Life Connection Counseling | Cutting Hurts All Of Us Part 2: How Should I React to Someone Who Self-harms?
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Cutting Hurts All Of Us Part 2: How Should I React to Someone Who Self-harms?

Cutting Hurts All Of Us Part 2: How Should I React to Someone Who Self-harms?

borderline-cutting-depression

How loved ones react to a person self-harming can impact their recovery in a positive or negative way.  Elizabeth[1] had been an honor student in high school but after her mother died of cancer her sophomore year, Elizabeth did not know how to cope.  Her grades slipped and some other students at school described how cutting helped them escape overwhelming feelings.  She started spending more and more time alone and resenting her father’s plea for helping with her younger siblings.  One afternoon after feeling depressed and angry she went in the bathroom, locked the door, used a clean shaving blade and cut her arm. Seeing the blood made her feel alive again instead of going through the motions of life.  Eventually her father found out through the Guidance Counselor at school that she had been struggling with cutting.

Like most parents, Elizabeth’s father felt angry (how could she add to the stress of our family?), sad (she is so broken), helpless (how can I make her stop), failing as a parent (I haven’t paid enough attention to her etc.), manipulated (is she doing this to get my attention?), and concern (I want to help her and take her pain away).  While most parents have right to feel all of the above, here are some dos and don’ts for helping your loved one:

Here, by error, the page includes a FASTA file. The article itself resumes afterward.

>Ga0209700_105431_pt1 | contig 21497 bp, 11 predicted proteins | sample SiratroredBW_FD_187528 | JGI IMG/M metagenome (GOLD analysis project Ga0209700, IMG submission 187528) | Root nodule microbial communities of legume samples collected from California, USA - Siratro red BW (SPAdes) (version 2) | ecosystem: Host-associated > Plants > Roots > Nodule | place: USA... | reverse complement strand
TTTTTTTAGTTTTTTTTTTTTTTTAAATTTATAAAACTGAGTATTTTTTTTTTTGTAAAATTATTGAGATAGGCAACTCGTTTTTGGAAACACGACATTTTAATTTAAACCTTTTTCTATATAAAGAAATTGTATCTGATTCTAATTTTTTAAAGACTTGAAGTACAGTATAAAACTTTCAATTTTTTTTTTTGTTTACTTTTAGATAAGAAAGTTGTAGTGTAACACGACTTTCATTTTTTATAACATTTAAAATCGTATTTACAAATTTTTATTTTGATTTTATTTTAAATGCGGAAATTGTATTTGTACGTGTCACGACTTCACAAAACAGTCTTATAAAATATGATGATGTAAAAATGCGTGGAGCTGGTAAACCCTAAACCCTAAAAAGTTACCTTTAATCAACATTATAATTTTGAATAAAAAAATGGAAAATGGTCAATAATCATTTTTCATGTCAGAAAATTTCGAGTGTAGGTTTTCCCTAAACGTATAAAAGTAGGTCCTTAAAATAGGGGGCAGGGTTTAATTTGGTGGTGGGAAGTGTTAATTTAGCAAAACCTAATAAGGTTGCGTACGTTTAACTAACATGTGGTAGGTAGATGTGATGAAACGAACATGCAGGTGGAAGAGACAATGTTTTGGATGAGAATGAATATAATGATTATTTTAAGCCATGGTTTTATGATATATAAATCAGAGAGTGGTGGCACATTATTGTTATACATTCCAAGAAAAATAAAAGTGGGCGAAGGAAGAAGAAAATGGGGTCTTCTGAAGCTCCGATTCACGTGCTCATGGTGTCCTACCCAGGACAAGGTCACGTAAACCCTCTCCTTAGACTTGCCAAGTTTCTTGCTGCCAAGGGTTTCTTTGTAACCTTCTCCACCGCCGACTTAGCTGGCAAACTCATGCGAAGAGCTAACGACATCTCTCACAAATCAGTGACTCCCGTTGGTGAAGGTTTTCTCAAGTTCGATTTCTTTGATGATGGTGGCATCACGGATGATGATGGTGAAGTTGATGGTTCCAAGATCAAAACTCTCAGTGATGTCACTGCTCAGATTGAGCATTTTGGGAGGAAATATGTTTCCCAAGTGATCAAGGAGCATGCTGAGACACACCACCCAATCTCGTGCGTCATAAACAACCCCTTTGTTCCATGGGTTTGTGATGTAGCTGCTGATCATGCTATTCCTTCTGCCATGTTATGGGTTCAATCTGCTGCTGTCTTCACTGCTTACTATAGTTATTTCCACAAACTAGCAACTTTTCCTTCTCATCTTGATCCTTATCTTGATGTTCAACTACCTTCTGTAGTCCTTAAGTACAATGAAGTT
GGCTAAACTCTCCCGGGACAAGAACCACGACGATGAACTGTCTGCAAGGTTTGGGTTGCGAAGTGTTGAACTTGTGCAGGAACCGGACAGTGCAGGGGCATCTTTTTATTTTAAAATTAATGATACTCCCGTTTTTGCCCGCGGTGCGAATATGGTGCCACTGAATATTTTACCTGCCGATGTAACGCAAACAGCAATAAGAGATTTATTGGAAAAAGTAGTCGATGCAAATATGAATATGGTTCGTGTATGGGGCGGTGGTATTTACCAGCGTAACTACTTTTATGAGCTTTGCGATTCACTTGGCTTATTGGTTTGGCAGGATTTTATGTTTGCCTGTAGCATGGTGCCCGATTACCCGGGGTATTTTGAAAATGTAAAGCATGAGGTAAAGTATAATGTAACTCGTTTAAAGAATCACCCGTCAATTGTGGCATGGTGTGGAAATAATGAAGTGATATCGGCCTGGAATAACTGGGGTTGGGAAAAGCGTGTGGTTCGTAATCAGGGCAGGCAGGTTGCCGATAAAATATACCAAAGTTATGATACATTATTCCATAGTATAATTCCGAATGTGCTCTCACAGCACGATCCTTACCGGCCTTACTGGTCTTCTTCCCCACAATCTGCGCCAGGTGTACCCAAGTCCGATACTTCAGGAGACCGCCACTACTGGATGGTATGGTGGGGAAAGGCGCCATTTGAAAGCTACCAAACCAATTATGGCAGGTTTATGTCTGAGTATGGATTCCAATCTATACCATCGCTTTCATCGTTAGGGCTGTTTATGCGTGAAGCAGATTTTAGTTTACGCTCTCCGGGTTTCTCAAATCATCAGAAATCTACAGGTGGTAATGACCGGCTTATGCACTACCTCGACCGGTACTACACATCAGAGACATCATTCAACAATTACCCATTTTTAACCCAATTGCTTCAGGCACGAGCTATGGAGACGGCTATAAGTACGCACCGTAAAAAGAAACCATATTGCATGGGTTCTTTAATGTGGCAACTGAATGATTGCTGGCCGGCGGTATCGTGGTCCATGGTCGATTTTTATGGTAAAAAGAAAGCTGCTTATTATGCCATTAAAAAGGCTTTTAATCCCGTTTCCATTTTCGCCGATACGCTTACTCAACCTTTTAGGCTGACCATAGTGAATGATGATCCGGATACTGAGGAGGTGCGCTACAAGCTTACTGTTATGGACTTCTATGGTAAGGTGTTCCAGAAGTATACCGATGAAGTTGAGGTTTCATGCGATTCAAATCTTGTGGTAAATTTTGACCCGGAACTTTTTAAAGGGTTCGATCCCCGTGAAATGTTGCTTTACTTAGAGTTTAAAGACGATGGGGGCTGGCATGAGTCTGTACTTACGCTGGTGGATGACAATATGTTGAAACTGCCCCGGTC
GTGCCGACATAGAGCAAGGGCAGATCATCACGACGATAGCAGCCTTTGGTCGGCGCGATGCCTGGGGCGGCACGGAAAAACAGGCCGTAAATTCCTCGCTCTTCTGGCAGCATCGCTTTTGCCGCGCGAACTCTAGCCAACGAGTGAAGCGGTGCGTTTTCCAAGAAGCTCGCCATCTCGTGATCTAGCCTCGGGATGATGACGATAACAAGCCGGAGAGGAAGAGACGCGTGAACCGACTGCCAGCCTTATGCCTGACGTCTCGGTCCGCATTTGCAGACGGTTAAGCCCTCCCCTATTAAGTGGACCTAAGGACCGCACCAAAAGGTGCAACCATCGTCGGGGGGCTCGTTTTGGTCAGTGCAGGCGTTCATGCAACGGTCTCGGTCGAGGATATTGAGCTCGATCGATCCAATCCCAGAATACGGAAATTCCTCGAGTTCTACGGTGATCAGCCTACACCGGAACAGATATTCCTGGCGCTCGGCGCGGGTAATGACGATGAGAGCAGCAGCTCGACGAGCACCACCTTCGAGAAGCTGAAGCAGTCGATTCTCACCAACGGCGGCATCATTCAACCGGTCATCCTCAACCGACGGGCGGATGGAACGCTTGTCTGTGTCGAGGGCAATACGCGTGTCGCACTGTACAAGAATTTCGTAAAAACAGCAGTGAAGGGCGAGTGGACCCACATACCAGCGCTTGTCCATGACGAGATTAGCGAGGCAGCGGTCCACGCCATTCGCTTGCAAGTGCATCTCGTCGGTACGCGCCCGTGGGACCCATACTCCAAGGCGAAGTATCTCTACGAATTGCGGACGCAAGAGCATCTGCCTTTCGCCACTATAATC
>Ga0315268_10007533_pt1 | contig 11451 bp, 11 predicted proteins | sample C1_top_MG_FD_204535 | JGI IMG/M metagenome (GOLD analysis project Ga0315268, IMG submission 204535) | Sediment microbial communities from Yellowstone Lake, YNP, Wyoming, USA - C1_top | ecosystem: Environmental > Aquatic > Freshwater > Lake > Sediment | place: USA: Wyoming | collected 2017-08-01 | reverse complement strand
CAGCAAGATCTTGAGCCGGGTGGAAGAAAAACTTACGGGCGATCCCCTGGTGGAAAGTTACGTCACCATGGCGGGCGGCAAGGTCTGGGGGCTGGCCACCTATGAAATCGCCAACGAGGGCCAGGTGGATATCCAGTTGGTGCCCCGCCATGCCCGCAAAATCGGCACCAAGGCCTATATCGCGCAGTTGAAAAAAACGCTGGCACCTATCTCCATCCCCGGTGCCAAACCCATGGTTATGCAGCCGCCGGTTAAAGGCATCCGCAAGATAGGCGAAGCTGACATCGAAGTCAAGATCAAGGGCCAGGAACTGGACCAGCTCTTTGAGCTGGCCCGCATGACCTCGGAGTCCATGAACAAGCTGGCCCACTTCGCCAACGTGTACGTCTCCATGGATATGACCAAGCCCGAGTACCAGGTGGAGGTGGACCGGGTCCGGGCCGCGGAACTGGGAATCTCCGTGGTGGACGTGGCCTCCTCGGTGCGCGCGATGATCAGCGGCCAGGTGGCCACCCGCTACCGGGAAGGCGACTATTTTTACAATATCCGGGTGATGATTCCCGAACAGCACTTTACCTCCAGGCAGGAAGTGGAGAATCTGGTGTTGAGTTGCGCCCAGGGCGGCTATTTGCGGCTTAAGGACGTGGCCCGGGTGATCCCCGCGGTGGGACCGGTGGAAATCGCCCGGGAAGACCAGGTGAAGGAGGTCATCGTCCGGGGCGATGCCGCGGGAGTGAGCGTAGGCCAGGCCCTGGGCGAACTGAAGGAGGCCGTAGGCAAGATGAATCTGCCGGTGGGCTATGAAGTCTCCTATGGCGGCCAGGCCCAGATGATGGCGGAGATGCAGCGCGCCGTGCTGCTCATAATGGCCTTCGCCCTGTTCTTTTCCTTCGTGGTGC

• Ignoring the problem further reinforces the self-harmers belief that her feelings and ability to cope with them in a positive way is not important and should be overlooked
  • Do not add shame and guilt to her feelings of self-loathing
  • Do not scream at them for “foolish behavior”
  • Do communicate concern, love, and acceptance of her as a person
  • Do not punish her for her behaviors rather set boundaries so that she does not continue to self-harm
  • Increase positive family time spent together
  • Increase a positive peer support system for her rather than friends that also self-harm
  • Do keep communication open and be available emotionally to connect
  • Give her choices over the small things so she has a sense of control in her life
  • Get her the professional help she needs even if she is opposed to it

If your child is crying out for help with self-harm please get them the help they need today to find better ways to cope with life’s difficulties.


[1] Names and details have been changed to protect confidentiality

Laura Laura Fite M.A. LPC

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